By Jon Nadler
Gold maintained a resilient tone in Asian trading overnight, oscillating between $910 and $920 as stock markets gained a bit on investor confidence.
Support came from a $1 rise in oil to $107 per barrel but further gains were capped by the US dollar's climb to back over 72 on the index (72.23) despite some waning of the level of confidence in its immediate prospects for a significant recovery. More will be known about such prospects following this weekend's G 7 get together.
New York spot trading opened with only marginal gains, with gold being quoted at $915.60 up $1.90 per ounce as participants continued to attempt test at higher levels on the heels of the dismal employment data last week. However, they were also mindful that speculators once again decreased their long positions in the metal in the trading week ending on April 1st.
For the moment, the stronger greenback and buoyancy in equities are keeping gold under the $925 area. Silver gained 5 cents to $17.79, while platinum rose $20 to $2038 and palladium added $12 to $456.00 per ounce respectively. The prospect of further tests of lower levels amid a recently nascent correction cannot be ruled out in coming sessions, however for now the focus will remain on the retails sales and consumer confidence data in the pipeline later in the week.
And now, for something completely different: The birth of the BPT. The Bubble Protection Team. If anyone had (valid) doubts that the Plunge Protection Team either existed at all, or was noticeable in certain markets, welcome to the new reality of a revamped Fed. This time, for real, whether we like it, or not. The New York Times reports that:
The plan of Treasury Secretary Paulson to overhaul the financial system includes a crucial proposal: it would officially transform the Federal Reserve into a market stability regulator rather than merely a banker's bank. This aspect of the Treasury is a natural step in a historical trend. The Fed is no longer just a regulatory agency presiding over a narrow group of businesses called banks. Rather, its mission increasingly is to maintain macro confidence confidence that the entire financial system is functioning well as part of the whole economy.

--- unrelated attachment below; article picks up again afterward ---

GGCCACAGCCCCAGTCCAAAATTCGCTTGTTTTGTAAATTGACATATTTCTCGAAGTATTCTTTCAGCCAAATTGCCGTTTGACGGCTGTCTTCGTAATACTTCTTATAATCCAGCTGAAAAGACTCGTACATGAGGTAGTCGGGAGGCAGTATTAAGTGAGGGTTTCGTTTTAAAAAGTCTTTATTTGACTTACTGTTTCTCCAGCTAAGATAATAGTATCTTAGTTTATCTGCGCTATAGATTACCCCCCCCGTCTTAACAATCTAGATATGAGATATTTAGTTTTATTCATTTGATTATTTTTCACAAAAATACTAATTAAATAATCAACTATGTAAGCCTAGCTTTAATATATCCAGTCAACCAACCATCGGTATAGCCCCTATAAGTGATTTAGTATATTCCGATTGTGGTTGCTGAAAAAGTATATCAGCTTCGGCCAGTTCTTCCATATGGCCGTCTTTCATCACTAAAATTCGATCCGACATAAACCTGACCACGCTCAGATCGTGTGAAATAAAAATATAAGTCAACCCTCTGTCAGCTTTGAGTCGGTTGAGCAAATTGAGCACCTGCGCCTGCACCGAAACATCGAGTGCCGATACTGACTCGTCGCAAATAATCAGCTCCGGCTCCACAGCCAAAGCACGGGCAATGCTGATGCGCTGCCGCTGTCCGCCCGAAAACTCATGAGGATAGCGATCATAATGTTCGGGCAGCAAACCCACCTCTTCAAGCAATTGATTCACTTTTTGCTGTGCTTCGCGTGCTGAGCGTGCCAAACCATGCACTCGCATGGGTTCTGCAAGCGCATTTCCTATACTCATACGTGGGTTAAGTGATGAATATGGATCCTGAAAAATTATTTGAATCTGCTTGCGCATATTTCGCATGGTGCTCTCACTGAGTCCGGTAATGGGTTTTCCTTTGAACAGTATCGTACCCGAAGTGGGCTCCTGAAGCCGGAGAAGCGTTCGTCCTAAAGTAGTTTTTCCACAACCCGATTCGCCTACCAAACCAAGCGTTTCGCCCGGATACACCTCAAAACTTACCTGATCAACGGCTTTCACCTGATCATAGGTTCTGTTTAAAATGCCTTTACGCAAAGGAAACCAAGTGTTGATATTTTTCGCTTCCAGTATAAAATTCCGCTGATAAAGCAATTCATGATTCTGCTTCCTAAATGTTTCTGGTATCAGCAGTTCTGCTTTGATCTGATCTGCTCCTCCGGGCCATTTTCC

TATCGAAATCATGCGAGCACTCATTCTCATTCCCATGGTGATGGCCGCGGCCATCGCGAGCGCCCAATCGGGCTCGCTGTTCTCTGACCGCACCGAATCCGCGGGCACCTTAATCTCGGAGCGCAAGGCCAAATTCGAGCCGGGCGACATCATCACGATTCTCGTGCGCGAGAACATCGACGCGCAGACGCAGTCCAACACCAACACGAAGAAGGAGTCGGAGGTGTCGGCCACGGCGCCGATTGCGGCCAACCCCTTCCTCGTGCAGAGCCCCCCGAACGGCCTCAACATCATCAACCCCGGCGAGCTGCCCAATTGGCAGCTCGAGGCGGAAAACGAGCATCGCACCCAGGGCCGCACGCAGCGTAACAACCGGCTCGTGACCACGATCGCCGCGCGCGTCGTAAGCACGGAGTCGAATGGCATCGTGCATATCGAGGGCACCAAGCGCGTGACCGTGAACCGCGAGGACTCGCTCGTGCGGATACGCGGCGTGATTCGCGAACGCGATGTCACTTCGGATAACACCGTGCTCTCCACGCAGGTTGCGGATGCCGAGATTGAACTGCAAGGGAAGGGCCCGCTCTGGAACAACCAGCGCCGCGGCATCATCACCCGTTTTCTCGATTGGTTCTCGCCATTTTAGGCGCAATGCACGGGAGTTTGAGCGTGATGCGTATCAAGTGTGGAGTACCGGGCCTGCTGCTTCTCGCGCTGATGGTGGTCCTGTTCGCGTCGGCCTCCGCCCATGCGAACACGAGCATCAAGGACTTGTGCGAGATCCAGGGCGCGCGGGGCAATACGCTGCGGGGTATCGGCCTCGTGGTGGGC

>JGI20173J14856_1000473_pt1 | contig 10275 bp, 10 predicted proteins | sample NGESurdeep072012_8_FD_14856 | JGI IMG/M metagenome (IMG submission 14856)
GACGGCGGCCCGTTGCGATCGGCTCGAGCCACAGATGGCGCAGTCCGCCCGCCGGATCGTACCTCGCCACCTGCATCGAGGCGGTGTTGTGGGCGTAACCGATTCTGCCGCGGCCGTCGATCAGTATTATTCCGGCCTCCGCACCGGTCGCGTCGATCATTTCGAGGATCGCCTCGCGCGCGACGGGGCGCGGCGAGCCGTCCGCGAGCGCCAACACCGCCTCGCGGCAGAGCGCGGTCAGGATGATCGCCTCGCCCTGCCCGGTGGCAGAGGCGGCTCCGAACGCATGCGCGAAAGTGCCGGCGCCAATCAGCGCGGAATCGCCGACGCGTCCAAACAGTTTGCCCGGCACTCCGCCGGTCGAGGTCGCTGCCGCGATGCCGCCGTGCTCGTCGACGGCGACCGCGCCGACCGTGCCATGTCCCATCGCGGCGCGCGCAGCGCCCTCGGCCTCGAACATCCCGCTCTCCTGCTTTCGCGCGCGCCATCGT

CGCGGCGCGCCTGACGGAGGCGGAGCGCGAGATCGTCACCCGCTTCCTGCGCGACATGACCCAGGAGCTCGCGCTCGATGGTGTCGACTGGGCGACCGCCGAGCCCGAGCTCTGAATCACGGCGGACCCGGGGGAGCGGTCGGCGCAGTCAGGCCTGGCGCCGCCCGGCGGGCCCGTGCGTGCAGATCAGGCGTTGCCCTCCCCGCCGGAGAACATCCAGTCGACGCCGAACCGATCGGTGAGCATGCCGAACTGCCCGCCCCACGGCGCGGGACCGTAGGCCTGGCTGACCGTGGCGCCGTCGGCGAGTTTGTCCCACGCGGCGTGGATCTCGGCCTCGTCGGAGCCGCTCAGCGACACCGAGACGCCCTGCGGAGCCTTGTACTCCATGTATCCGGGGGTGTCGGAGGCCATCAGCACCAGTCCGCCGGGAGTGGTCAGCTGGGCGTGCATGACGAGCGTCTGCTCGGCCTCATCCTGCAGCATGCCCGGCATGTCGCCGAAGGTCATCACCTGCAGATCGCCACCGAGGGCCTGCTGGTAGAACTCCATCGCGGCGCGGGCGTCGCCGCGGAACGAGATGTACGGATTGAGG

In recent years, central banks have not always managed macro confidence magnificently. The Fed failed to identify the twin bubbles of the last decade in the stock market and in real estate and we have to hope that the Fed and its global counterparts will do better in the future. Central banks are the only active practitioners of the art of stabilizing macro confidence, and they are all we have to rely on. continues the article.
The question becomes whether or not the Fed will now be inclined to identify and/or act upon a commodity bubble that has largely been in the making due to its own doings. The other question is how it might act in curbing such a bubble. We do not have the answers to these questions as yet, but it does not seem far fetched to extrapolate that currency market intervention and/or commodity futures market changes in rules could make their way onto the scene.
Watch for the effects of a cash injection for WaMu, the response in the Dow, and for the dollar/oil duo's values at least until the consumer data reaches the trading pits.
Jon Nadler is Senior Analyst with Kitco Bullion Dealers Montreal